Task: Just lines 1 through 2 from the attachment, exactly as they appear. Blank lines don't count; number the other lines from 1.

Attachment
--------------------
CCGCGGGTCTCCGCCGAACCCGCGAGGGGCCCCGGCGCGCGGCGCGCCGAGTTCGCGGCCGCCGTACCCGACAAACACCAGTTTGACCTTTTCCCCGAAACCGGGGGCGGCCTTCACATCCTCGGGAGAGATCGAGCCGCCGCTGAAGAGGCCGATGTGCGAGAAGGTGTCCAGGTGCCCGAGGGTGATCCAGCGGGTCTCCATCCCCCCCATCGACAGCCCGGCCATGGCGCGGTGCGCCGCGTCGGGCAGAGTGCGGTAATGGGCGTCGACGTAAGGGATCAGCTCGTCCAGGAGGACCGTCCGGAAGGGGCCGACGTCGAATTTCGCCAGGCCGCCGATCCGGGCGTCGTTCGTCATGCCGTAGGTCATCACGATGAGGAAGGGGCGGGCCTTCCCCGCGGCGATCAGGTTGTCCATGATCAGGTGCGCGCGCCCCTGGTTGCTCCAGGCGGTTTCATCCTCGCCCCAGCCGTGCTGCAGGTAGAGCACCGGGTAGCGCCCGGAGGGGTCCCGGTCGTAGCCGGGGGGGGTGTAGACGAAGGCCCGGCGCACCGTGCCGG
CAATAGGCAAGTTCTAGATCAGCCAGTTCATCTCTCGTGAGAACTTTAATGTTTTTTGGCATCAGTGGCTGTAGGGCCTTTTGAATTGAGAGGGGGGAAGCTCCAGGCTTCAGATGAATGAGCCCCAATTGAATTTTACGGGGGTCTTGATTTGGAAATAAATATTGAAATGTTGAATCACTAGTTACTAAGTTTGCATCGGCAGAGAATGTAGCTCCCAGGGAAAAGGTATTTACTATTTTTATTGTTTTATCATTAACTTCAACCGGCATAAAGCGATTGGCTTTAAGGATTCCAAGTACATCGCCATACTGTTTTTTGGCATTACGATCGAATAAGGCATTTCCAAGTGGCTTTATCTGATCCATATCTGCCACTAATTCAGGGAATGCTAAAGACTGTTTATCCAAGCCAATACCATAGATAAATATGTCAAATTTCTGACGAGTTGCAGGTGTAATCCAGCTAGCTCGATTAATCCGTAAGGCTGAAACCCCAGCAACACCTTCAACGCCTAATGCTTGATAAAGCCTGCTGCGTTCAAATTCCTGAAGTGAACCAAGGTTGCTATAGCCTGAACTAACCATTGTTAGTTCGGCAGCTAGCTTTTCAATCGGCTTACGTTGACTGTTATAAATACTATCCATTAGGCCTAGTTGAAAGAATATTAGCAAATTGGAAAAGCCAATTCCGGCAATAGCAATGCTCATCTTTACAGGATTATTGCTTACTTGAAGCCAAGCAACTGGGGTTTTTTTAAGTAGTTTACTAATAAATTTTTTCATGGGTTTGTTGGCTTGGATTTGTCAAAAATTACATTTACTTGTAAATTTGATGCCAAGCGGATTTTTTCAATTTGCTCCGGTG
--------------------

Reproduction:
CCGCGGGTCTCCGCCGAACCCGCGAGGGGCCCCGGCGCGCGGCGCGCCGAGTTCGCGGCCGCCGTACCCGACAAACACCAGTTTGACCTTTTCCCCGAAACCGGGGGCGGCCTTCACATCCTCGGGAGAGATCGAGCCGCCGCTGAAGAGGCCGATGTGCGAGAAGGTGTCCAGGTGCCCGAGGGTGATCCAGCGGGTCTCCATCCCCCCCATCGACAGCCCGGCCATGGCGCGGTGCGCCGCGTCGGGCAGAGTGCGGTAATGGGCGTCGACGTAAGGGATCAGCTCGTCCAGGAGGACCGTCCGGAAGGGGCCGACGTCGAATTTCGCCAGGCCGCCGATCCGGGCGTCGTTCGTCATGCCGTAGGTCATCACGATGAGGAAGGGGCGGGCCTTCCCCGCGGCGATCAGGTTGTCCATGATCAGGTGCGCGCGCCCCTGGTTGCTCCAGGCGGTTTCATCCTCGCCCCAGCCGTGCTGCAGGTAGAGCACCGGGTAGCGCCCGGAGGGGTCCCGGTCGTAGCCGGGGGGGGTGTAGACGAAGGCCCGGCGCACCGTGCCGG
CAATAGGCAAGTTCTAGATCAGCCAGTTCATCTCTCGTGAGAACTTTAATGTTTTTTGGCATCAGTGGCTGTAGGGCCTTTTGAATTGAGAGGGGGGAAGCTCCAGGCTTCAGATGAATGAGCCCCAATTGAATTTTACGGGGGTCTTGATTTGGAAATAAATATTGAAATGTTGAATCACTAGTTACTAAGTTTGCATCGGCAGAGAATGTAGCTCCCAGGGAAAAGGTATTTACTATTTTTATTGTTTTATCATTAACTTCAACCGGCATAAAGCGATTGGCTTTAAGGATTCCAAGTACATCGCCATACTGTTTTTTGGCATTACGATCGAATAAGGCATTTCCAAGTGGCTTTATCTGATCCATATCTGCCACTAATTCAGGGAATGCTAAAGACTGTTTATCCAAGCCAATACCATAGATAAATATGTCAAATTTCTGACGAGTTGCAGGTGTAATCCAGCTAGCTCGATTAATCCGTAAGGCTGAAACCCCAGCAACACCTTCAACGCCTAATGCTTGATAAAGCCTGCTGCGTTCAAATTCCTGAAGTGAACCAAGGTTGCTATAGCCTGAACTAACCATTGTTAGTTCGGCAGCTAGCTTTTCAATCGGCTTACGTTGACTGTTATAAATACTATCCATTAGGCCTAGTTGAAAGAATATTAGCAAATTGGAAAAGCCAATTCCGGCAATAGCAATGCTCATCTTTACAGGATTATTGCTTACTTGAAGCCAAGCAACTGGGGTTTTTTTAAGTAGTTTACTAATAAATTTTTTCATGGGTTTGTTGGCTTGGATTTGTCAAAAATTACATTTACTTGTAAATTTGATGCCAAGCGGATTTTTTCAATTTGCTCCGGTG